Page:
HerStory™ featuring Tiffany Lahr, Regional Business Manager supporting Southeast Michigan and Sioux City shares her story about how to make it in the clinical world and encourages everyone to take every opportunity available to them, even if it seems small or insignificant it will always teach you something.
My greatest career accomplishment has been. . .
Being a career changer.
It sounds counterintuitive but it’s why I am where I am today.
I started off and got my degree in fine arts. Once I had my kids, I realized I needed something more to support them. I went back to school to get my masters degree in health care administration. At the time, it was difficult to be in healthcare without a clinical license. But I just knew, if I could get my foot in the door, I could prove myself. Once I got my foot in the door through an internship opportunity, I never applied for a single job. I was always referred to a position. I went from a Coordinator to a Regional Business Manager in a matter of 5 years.
My greatest career hurdle has been . . .
Being a health care professional that is so close to direct patient care but not being a clinician.
On my leadership team, I am 1 of 2 people without a clinical license. I’ve worked under some Executive Directors that believe my role as the Regional Business Manager should be a person who has clinical and direct patient care experience. I find sometimes it may be a challenge for me to advance in my career as a businesswoman in health care so close to the direct patient sector. Thinking back on the path that led me here, I remember leaving Arbor Hospice, a job that I loved for a job that I wanted to leave and never go back to. Being there, I thought that I wasted so much time. But, when I interviewed for the position I have now, I realized how much I did learn at that organization. If I had gone back to Arbor like I wanted to…I’d probably still be a coordinator to this day! But God’s way had other plans.
I am most passionate about . . .
A challenge and a win.
In my role, I am metrics driven, and that’s how I define my accomplishments. Metrics are what they are, black and white. You move them each month, or you don’t. We went from 70% to 97% timeliness of care under my leadership and that motivates me even more to improve other metrics.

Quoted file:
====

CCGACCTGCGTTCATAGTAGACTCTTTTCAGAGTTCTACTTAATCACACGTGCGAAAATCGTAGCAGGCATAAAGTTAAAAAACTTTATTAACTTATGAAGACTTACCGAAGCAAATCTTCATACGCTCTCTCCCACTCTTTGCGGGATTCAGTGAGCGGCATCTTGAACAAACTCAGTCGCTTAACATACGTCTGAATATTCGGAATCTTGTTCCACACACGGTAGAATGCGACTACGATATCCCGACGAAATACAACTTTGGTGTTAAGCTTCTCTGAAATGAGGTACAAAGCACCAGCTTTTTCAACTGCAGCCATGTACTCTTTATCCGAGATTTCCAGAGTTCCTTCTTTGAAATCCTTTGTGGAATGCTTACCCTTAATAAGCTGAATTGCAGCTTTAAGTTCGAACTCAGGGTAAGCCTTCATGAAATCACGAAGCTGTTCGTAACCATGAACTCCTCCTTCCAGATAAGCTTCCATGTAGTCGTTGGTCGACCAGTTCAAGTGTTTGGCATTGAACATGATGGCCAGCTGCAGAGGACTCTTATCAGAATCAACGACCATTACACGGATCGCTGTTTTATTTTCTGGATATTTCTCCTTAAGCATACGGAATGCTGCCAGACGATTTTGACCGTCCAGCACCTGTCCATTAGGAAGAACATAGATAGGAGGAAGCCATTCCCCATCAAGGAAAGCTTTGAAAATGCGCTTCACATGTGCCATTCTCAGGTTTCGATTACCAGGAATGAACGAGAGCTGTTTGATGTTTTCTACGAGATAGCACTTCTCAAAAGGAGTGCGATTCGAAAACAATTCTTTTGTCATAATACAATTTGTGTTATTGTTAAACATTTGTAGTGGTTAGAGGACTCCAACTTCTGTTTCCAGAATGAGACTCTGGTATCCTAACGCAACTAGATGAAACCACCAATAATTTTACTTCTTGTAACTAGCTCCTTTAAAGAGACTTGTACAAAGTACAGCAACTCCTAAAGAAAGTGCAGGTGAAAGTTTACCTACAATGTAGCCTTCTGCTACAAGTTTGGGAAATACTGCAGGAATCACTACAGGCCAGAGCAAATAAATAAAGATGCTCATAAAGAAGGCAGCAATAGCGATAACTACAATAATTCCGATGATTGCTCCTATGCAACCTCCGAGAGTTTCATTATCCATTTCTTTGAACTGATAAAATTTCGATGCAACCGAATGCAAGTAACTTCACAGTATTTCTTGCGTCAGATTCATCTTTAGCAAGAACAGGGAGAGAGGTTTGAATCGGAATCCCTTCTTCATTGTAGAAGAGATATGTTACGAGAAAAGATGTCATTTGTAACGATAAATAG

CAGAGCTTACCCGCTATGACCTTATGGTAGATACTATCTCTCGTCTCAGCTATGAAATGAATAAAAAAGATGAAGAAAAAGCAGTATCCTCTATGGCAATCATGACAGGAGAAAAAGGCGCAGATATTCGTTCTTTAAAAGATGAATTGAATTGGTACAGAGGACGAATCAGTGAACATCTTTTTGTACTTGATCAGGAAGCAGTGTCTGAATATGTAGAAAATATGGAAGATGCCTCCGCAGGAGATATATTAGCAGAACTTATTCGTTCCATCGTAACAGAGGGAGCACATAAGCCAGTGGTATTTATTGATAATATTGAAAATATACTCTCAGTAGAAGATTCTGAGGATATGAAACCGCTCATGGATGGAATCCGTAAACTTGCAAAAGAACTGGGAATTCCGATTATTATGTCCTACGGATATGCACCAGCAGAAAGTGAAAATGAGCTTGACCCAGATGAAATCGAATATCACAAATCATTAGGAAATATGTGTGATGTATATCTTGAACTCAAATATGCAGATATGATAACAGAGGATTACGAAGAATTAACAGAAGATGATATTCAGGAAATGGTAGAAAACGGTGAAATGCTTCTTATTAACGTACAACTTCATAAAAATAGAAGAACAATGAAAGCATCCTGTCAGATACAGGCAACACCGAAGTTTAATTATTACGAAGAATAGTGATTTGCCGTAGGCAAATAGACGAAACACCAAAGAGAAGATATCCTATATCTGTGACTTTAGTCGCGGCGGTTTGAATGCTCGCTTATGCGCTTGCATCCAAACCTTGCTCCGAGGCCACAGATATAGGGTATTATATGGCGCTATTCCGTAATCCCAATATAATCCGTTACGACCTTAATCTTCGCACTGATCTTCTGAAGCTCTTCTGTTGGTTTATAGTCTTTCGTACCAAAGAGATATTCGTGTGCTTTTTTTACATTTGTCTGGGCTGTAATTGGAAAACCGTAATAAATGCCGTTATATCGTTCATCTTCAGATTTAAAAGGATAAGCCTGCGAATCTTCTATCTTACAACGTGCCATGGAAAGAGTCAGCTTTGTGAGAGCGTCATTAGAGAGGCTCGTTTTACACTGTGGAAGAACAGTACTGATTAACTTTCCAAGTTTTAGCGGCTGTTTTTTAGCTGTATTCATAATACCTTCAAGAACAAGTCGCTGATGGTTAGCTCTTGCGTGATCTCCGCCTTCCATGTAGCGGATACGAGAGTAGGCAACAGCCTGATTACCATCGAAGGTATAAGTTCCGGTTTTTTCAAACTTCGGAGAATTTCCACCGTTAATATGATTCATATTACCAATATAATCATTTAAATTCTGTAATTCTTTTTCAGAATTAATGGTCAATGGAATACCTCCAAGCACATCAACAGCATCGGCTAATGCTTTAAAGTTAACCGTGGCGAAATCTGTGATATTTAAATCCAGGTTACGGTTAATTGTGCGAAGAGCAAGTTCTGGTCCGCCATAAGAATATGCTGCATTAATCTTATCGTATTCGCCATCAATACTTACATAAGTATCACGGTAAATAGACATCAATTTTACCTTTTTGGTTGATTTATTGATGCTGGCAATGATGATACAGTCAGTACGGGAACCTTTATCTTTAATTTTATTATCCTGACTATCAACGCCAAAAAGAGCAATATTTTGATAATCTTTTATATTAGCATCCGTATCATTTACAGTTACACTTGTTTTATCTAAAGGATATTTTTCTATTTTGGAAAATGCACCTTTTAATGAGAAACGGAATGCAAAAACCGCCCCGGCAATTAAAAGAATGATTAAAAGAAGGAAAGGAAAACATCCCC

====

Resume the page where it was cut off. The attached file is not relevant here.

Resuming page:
I am also passionate about the human component of my job. I am in an industry that helps people and I’ve come to realize we all play a part in helping the patient, even if it’s not directly. But, more than that, I love to develop the skills of my colleagues. We have so many amazing, intelligent, motivated people that may never move into leadership roles because they were never given the opportunity. I like to give them those opportunities, to enhance the skills I know they have, and help them develop the skills they want to have. Being in a career that has different buckets of opportunity and wins makes it a passion.
I believe the greatest opportunity for future generations of women leaders is . . .
Take every opportunity even if it seems small or insignificant.
Don’t look at this as more work, or like your leader/colleagues are dumping more work on you. Look at it as an opportunity to learn, ask questions and figure it out! Everything you do day to day is an opportunity to put on your resume and build relationships with leadership and peers. Recognize that you are selling yourself every day and live with integrity in the things you do and say. When you try to understand the role of everyone from the Administrator to the Executive Director, you then get a big picture idea about why you do what you do and the importance it carries for the organization.
The mentor who has the greatest impact on my career has been . . .
She was my ED for a few years. She so interesting because she had a RN degree and an MBA but she would say that she was a businesswoman. She enjoyed the business side of her role, and she was good at it. When she came on board, she could look at the metrics / reports for the month and know how to tweak something to make money. She was hired in August and by November, we were making money. She was a very busy woman but would always make time for someone who wanted to learn. She saw the value in investing in people. She made a huge difference and was pivotal in my career. It reminds me of a child having a good teacher. That child wants to do a good job because they have a good teacher. That’s how I felt towards Brandy. She was an amazing ED and I preformed and did what I needed to do to move the metrics and budget in a way that was good for the organization. She was a huge factor in my career advancement and was an advocate for me from the beginning. I did the work, but she recognized it and make sure others did too.
When I am feeling stressed or overwhelmed at work, my go to, to get to a healthier place is . .
I work out 6 days a week for both my physical and mental health. Staying fit is so important to me because I feel good about myself and in turn, I am a better employee/mom/wife/friend.
The greatest piece of advice I have to give women is…
There is nothing you cannot do.
Realize that there is a reason for everything.
Good things and bad things happen, and they are equally important.
All experience is good experience and the biggest growth years are often the most challenging.
Do the right thing when no one is looking.
Gauge your environment and don’t give value to something that isn’t warranted.
Develop self-confidence and self-awareness.
Most importantly, pay it forward. Allow someone to sit with you and ask questions about your role, give more responsibility to someone who you see is hungry for it, help someone develop skills that could impact their career. With age, comes perspective. The longer you live, the more you realize that everything will work out.